For the past few years, you’ve been serving on the English Department Board of Visitors. The BOV plays an important role in shaping the Department, but not everyone knows what they do. Who is the BOV, and how would you describe their role in the English Department? 

The BOV is essentially the connecting bridge between past and present English majors at UW-Madison. So, in a sense, a large part of our role is supporting students and facilitating opportunities for them, as well as supporting the department—responding to the needs that the chair shares with us, looking for opportunities and funding for current faculty, as well as maybe helping to bring in some new faculty.

What does the BOV do to connect with students?

We have meetings twice a year, and the undergraduate adviser will bring in students. We like to hear what students are up to—what courses they’re taking, what classes they’re really liking. And I feel it’s really important to ask them how they feel supported and how we can better support students. Does that mean extending more alumni connections for potential internships or potential employment? Does that mean bringing in a different area of courses that they would want to study?

We’re also responsible for planning a scholarship reception in the Spring, which is really important for helping students fund their education, and lets them know that what they’re studying and what they research is important.

Wall Street Journal sportswriter Jason Gay poses for a picture with the BOV and English Department faculty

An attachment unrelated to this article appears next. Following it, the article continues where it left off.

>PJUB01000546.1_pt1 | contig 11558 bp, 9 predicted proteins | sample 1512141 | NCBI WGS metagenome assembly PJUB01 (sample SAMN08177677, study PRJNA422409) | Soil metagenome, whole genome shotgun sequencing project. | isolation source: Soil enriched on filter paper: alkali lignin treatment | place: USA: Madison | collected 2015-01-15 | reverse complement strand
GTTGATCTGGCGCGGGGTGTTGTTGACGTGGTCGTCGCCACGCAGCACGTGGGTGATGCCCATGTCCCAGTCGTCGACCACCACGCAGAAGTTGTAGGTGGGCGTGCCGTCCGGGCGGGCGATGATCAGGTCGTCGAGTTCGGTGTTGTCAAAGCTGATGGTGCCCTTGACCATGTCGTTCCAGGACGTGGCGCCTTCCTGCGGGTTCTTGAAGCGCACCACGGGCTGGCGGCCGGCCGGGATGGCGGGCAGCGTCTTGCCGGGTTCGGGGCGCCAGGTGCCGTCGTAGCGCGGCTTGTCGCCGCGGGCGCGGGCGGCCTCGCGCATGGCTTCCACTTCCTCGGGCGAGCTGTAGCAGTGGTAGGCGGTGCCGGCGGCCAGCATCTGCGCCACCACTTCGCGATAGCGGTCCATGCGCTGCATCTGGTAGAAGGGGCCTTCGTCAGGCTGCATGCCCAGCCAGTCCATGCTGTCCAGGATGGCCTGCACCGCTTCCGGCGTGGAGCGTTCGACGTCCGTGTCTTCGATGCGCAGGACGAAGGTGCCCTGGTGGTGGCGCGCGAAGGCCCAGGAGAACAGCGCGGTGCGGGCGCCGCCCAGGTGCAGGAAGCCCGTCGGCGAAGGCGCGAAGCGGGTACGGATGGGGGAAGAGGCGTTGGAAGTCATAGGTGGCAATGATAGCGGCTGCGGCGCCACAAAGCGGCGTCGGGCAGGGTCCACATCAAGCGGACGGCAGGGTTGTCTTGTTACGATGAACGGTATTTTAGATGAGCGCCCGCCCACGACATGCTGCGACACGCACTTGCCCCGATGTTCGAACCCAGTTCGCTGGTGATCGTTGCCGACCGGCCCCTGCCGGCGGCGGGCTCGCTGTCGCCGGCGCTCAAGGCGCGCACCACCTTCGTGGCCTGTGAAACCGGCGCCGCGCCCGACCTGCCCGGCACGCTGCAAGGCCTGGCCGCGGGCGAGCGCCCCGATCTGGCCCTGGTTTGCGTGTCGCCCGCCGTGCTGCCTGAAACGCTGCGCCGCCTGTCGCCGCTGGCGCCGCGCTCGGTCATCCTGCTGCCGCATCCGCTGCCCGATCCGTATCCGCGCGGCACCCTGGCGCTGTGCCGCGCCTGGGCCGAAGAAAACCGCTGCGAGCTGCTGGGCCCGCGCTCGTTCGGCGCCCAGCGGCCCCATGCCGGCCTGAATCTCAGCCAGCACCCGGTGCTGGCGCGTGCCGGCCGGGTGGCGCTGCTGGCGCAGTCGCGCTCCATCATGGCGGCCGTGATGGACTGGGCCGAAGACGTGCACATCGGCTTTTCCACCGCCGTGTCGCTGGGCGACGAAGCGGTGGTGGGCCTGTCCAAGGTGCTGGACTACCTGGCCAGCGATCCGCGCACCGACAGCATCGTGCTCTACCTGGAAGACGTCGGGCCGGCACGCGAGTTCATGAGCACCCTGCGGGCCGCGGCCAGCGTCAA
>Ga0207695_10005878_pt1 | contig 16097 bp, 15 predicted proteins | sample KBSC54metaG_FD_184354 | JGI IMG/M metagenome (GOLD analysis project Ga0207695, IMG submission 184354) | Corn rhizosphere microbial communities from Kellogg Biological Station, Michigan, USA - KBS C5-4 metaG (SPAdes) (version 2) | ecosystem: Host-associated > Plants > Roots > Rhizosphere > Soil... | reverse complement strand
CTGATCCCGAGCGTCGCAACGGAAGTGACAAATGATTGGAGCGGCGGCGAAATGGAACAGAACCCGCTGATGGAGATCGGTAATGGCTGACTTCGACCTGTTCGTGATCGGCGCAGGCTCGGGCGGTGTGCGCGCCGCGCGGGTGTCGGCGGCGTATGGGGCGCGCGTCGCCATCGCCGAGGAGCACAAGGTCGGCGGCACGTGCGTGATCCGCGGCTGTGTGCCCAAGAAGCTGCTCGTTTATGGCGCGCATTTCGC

This Fall, the Board co-hosted an event with the Political Science BOV, where you brought in Wall Street Journal sportswriter Jason Gay to give a campus talk. What did that entail? 

A lot of planning. I think I underestimated how many people and departments and people would be involved in even a small-scale event. But even though it takes a lot of planning and a lot of meetings, it’s nice to realize how important events like that can be. I think after our event, we did a count, and we had over 200 people attend. And there were a lot of students who asked a lot of great questions in the Q&A section, which shows that the event really paid off, because it was engaging to students. They had questions and were able to engage with a Wall Street Journal journalist. It was a great event to incorporate alumni and also to show students how valuable their degree is.

Finally, can you share any favorite memories of your time as a student here?

There are so many! One of them would be taking Prof. Cherene Sherrard-Johnson’s class, and reading Toni Morrison, and all the texts for that class. Also, just going into [then-undergraduate advisor] Karen Redfield’s office, because she was so welcoming. She would send an email checking in with all the students once a week, and to have someone who’s truly looking out for you—not just whether you’re taking your requirements, but someone who’s truly invested in you as a student—is a really fond memory.